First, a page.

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Forces of Nature (iOs) Review


At a Glance...

Formats: iOs
Final Score
7.5/ 10

User Rating
1 total rating


We liked?

Great artwork, and a cool premise.

Not so much?

Quite difficult, and dashing is not as precise as it should be.

Final Fiendish Findings?

“Can nature make a comeback?”

Posted February 24, 2014 by

Full Fiendish Findings...

“Can nature make a comeback?”forces-of-nature-650

Forces of Nature is an interesting new breed of tower defense, featuring a plucky lead character named Sprout. In a time when nature has been completely overcome by robots, only a plant can save the day. As his name implies, Sprout is plant-type character whose leafy arms can really take those robots down a notch. His powers stem from his oneness with nature, giving him the ability to sprout other plants to aid him in his defense of the Tree of Life.


The basic gameplay in Forces of Nature is a blend of traditional tower defense and a 2D platformer. Unlike traditional tower defense games, Sprout is able to move around and fight the enemy robots personally. Unlike a traditional side scroller, you don’t have much control over that action. Sprout’s long leafy arms automatically snap out to hit enemy robots whenever they come close, providing his main offense. Sprout can also dash past enemies for a rear attack by double tapping the side of the screen, but it’s rather imprecise, and often leaves you in the middle of enemies rather than behind them as planned.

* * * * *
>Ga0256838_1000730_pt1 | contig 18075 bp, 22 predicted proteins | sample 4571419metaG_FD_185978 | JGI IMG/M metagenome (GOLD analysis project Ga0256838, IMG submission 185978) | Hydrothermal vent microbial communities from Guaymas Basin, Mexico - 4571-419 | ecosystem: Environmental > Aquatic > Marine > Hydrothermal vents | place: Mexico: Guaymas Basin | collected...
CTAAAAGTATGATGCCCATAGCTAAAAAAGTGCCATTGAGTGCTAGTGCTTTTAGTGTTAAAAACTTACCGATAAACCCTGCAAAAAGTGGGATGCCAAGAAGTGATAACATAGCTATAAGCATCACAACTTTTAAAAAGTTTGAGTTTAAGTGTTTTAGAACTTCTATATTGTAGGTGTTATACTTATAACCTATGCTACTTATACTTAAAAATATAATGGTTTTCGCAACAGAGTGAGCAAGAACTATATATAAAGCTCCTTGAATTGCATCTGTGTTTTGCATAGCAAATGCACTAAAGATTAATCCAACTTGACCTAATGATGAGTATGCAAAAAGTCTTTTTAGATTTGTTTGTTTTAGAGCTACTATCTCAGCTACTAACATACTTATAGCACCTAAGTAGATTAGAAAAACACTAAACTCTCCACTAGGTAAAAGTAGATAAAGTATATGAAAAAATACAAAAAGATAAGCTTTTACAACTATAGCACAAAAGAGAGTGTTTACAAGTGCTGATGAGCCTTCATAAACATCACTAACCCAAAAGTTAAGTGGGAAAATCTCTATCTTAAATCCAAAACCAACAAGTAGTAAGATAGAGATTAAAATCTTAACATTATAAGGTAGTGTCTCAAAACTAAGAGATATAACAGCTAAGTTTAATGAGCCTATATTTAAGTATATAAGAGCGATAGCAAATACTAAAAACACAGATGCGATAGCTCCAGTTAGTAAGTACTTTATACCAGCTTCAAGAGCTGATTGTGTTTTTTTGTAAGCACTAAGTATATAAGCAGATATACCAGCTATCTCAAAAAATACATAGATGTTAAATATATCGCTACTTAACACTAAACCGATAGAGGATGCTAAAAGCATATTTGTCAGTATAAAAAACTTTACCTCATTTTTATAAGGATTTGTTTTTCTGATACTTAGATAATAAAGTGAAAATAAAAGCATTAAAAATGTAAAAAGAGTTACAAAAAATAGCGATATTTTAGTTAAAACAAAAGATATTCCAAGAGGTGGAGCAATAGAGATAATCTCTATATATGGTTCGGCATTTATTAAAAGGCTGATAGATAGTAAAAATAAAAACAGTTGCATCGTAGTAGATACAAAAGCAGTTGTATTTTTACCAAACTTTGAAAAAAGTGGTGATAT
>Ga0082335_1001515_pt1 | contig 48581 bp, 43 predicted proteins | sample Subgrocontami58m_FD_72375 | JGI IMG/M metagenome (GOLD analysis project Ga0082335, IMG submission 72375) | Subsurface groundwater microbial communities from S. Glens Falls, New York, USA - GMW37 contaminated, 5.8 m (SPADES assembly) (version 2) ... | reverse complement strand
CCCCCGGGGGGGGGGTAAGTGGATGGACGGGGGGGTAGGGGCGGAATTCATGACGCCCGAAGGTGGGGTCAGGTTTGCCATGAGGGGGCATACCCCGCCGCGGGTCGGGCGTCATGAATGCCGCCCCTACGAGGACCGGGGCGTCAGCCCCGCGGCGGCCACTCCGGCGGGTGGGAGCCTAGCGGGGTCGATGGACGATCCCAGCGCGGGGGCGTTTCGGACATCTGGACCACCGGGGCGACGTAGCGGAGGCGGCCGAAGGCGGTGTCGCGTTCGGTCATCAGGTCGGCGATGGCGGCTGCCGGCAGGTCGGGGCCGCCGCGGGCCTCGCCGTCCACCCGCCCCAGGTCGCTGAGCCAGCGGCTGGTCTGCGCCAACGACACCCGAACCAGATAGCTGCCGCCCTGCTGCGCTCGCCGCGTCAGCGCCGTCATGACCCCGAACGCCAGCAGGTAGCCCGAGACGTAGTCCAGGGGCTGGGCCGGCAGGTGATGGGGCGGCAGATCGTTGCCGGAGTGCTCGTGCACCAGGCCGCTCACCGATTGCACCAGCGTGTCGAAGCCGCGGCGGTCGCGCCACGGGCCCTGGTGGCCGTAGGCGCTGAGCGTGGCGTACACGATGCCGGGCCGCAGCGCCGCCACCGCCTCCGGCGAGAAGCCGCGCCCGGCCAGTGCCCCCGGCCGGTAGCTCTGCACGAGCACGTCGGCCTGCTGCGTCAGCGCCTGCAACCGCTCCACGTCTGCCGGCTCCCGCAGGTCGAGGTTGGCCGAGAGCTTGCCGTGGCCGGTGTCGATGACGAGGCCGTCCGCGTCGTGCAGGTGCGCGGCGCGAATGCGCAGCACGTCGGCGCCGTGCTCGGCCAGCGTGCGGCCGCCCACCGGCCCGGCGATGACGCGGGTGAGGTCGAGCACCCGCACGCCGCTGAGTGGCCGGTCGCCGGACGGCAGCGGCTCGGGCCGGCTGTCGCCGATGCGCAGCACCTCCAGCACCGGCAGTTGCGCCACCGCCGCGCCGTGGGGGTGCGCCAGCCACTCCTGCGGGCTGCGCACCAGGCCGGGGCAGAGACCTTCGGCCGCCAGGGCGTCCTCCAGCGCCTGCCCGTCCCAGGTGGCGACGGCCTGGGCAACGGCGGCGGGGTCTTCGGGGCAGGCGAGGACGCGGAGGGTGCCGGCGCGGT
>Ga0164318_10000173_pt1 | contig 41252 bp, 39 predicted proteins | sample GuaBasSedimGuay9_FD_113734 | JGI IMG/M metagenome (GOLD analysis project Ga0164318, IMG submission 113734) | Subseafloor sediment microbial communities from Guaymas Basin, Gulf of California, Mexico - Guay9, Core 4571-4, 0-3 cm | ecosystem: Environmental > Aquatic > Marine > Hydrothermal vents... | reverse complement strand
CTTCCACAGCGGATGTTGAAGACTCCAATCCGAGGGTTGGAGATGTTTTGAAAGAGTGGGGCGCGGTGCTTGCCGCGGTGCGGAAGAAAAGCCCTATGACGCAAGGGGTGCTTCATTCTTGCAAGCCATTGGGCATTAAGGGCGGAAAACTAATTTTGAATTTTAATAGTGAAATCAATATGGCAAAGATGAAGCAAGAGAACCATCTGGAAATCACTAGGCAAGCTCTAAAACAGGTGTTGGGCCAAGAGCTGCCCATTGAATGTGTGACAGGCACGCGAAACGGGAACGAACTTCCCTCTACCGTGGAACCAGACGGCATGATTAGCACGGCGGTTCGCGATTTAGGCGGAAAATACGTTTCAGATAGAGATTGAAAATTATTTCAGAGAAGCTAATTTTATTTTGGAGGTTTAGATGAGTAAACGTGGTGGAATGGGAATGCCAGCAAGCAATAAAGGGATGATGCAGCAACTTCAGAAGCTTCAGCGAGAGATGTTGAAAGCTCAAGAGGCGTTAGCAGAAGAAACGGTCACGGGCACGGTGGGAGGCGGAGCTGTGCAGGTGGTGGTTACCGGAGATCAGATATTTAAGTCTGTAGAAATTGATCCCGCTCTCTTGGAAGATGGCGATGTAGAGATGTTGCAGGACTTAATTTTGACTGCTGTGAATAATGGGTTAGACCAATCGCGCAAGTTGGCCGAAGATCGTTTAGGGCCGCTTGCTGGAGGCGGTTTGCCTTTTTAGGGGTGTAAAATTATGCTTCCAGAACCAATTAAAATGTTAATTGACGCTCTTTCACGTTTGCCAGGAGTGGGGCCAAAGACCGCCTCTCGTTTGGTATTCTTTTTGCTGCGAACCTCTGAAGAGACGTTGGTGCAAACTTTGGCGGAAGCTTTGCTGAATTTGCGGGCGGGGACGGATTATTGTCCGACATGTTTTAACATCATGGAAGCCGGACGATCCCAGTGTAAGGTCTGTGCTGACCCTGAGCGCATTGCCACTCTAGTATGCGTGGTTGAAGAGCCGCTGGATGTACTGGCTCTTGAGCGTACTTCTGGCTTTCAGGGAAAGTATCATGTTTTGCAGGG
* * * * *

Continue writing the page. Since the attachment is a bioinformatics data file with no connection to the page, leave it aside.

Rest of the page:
Like any good tower defense game, Sprout has a number of tools at his disposal beyond his own fists. He can sprout other plants to mount his defense, using naturally collected water droplets to pay for them. As is usually the case, you’ll have to strike a good balance between the cheap yet weak plants that can be sent out quickly, and the tougher plants that you need to save up for. Either way, you’ll have to throw Sprout into the fray as well most of the time, as there simply isn’t usually enough water droplets and time to defeat all the robots before they reach the tree. If the tree is attacked, you’ll lose the level and need to play again.


I love the concept of Forces of Nature; it speaks to conservation, it’s fairly unique, and it works well with the great artwork that makes up the game. In practice, things don’t always work as precisely as you’d like them to, but it definitely offers a whole lot of gameplay for its low price. Part of that is due to the many levels available, and part of it is due to the fact that it’s a challenging game. Between having to repeat levels to get past them, and wanting to work on a perfect three star rating for each level, players get a lot of bang for their buck with this unique take on tower defense.


U.S. Senior Editor & Deputy EIC, @averyzoe on Twitter, mother of 5, gamer, reader, wife to @macanthony, and all-around bad-ass (no, not really)


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